Many parents worry about their children. You want to make sure they are on the right track and have all the tools necessary to succeed in an uncertain world.
When your worry becomes out of control, and turns into anxiety it can have a negative impact on your mental health and that of your child. According to parenting researcher and award-winning reporter Jennifer Breheny, this can cause more harm than good and hurt your child's long-term success.
Wallace is the co-author of "Never Enough": When Achievement pressure Becomes Toxic – and What We Can do About It. She collaborated with Harvard Graduate School of Education in order to survey 6500 parents from across the U.S.
Wallace told CNBC Make It that the future had never felt more uncertain and fraught. Parents today think that getting their child into a "good college" will act as an economic life-vest.
When that worry becomes anxiety, it spreads from parents to children via a psychological process called
Numerous studies have shown
Mental health is on the rise
Over the last decade, college students in the U.S. have seen a significant increase in their tuition. One recent study suggests that college students in the U.S. have been receiving more money over the past decade.
Healthy Minds Study
In a survey of 96,000 college students in the United States, 37% said that they suffered from anxiety disorders. 15% reported having seriously considered suicide during the last year.
Anxiety disorders and depression are closely related.
People who have either of these conditions can experience a lack motivation or develop a fear that they will fail, which prevents them taking risks.
Important goals require the use of important tools
She adds, "Unfortunately, I've seen from my reporting and what statistics and studies show us that the life-vest we hope to put on our children to keep them afloat and afloat in a future uncertain is actually... acting more as a lead jacket, and drowning many of the children we are trying protect."
It is counterintuitive to teach your children how to deal with stress.
Wallace suggests re-framing your outlook. You can avoid over-pressuring your children by managing your own anxiety. Your unconditional love and belief in your children's resilience can be a great benefit to them in the long term.
Remember that your concern may be false.
Wallace notes that the role of the parent is to make sure their children are equipped with the necessary skills to be successful in adulthood, especially after their parents have left them. In this sense, parental anxieties are an evolutionary response that helps parents detect and react to dangers they may face.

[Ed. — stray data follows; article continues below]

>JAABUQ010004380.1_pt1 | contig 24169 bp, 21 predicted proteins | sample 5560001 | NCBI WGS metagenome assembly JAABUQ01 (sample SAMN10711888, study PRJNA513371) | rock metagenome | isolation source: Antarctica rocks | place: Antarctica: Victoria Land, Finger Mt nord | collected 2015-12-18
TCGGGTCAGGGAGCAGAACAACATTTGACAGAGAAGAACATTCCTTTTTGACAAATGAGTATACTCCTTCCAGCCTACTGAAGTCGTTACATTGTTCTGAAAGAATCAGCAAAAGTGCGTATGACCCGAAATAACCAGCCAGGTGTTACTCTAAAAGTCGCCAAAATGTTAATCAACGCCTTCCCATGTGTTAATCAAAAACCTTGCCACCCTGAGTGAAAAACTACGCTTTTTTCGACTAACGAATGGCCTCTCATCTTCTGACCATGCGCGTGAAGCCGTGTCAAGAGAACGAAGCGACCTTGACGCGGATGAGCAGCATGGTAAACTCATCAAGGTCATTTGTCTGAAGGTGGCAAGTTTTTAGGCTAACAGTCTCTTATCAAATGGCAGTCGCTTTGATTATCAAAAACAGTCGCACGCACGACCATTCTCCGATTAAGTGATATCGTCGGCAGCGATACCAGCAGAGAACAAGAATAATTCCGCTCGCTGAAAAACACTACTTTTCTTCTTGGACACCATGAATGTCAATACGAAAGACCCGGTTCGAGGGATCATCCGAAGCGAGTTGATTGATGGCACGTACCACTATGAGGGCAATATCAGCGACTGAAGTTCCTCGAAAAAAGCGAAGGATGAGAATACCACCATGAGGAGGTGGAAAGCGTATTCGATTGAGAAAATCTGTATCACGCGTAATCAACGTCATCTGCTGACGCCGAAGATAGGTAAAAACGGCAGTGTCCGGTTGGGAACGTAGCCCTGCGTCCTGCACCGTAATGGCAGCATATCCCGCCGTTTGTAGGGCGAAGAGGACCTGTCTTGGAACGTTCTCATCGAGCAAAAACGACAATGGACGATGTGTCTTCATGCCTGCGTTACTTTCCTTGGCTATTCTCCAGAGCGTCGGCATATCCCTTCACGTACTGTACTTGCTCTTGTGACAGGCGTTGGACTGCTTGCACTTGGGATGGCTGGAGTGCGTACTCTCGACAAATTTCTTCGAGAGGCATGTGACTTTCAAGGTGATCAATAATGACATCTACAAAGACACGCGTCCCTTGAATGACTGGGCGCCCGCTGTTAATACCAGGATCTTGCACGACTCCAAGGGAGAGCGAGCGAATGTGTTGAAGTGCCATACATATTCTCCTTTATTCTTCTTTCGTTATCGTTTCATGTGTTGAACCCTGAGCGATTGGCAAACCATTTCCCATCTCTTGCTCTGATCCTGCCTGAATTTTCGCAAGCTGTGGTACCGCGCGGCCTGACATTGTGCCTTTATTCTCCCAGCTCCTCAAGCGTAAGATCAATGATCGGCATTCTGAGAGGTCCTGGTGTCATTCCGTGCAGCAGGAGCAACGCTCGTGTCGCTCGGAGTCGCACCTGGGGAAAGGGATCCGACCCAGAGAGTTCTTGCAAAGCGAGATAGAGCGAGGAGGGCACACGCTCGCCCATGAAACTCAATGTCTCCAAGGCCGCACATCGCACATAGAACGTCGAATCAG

Wallace writes that the "biological trigger can cause false positives" when parents react excessively to factors which do not actually threaten their child's safety. For example, getting into a prestigious college.
You may overreact if you are afraid that your child won't get into the Ivy League, or the flagship university of your state because you have convinced yourself that it is vital to their future.
smoke detector principle
Wallace cites Randolph Nesse as one of the many scientists interviewed by her for her book. Nesse told Wallace of a situation where a smoke alarm that is overly sensitive beeps, signaling an actual fire even though it was only triggered by a burnt bagel.
You can calm yourself down by reminding yourself that your panic is just a false alarm.
Reframe your thinking to include the future of their children. Wallace says that they will probably be fine if they do not follow the path you have envisioned. Attending a highly selective college or
Any college is better than none
It's not true that higher earnings over the long term are guaranteed.
Research has shown
Success can come in many different and often unexpected forms.
Ask yourself these 4 questions to determine if you are on the right path as a parent
Wallace speaks to the reader in her book.
Tina Payne Bryson
Parents can reflect on their anxiety by asking themselves four questions.
What activities do you and your child have planned for extracurriculars?
How are they spending their free time? Are they involved in a lot of activities that are aimed at achieving success, such as tutoring? Wallace says.
What do you spend money on to buy for your children?
Is it tutoring, coaching and traveling sports leagues? She says.
What questions do you ask about your child every day?
Are you concerned about how they are doing or what they are interested in?
What are the main issues you and your child argue about?
Wallace says that "These four questions tell you a lot about the signals you send to your children."
The majority of parents don't believe they place too much importance on their children's performance in school or at other activities. Taking stock of the things you say to your child, and the activities they have scheduled could reveal you are contributing to the stress and pressure that they feel.
Wallace also interviewed parents and psychologists in the United States for her book. She says that the children who struggled the most with anxiety, depression, and other mental issues were those who believed their worth as a human being was dependent on their performance in school or other competitive activities.
Parents and teachers rarely aim to convey this idea, but rather the message that every child is accepted and loved no matter what.
Wallace says that the task of adolescence involves helping our teens to develop a strong sense of themselves. We undermine this when we send messages - in the culture at large, in our homes and in the classroom - that their value is conditional.
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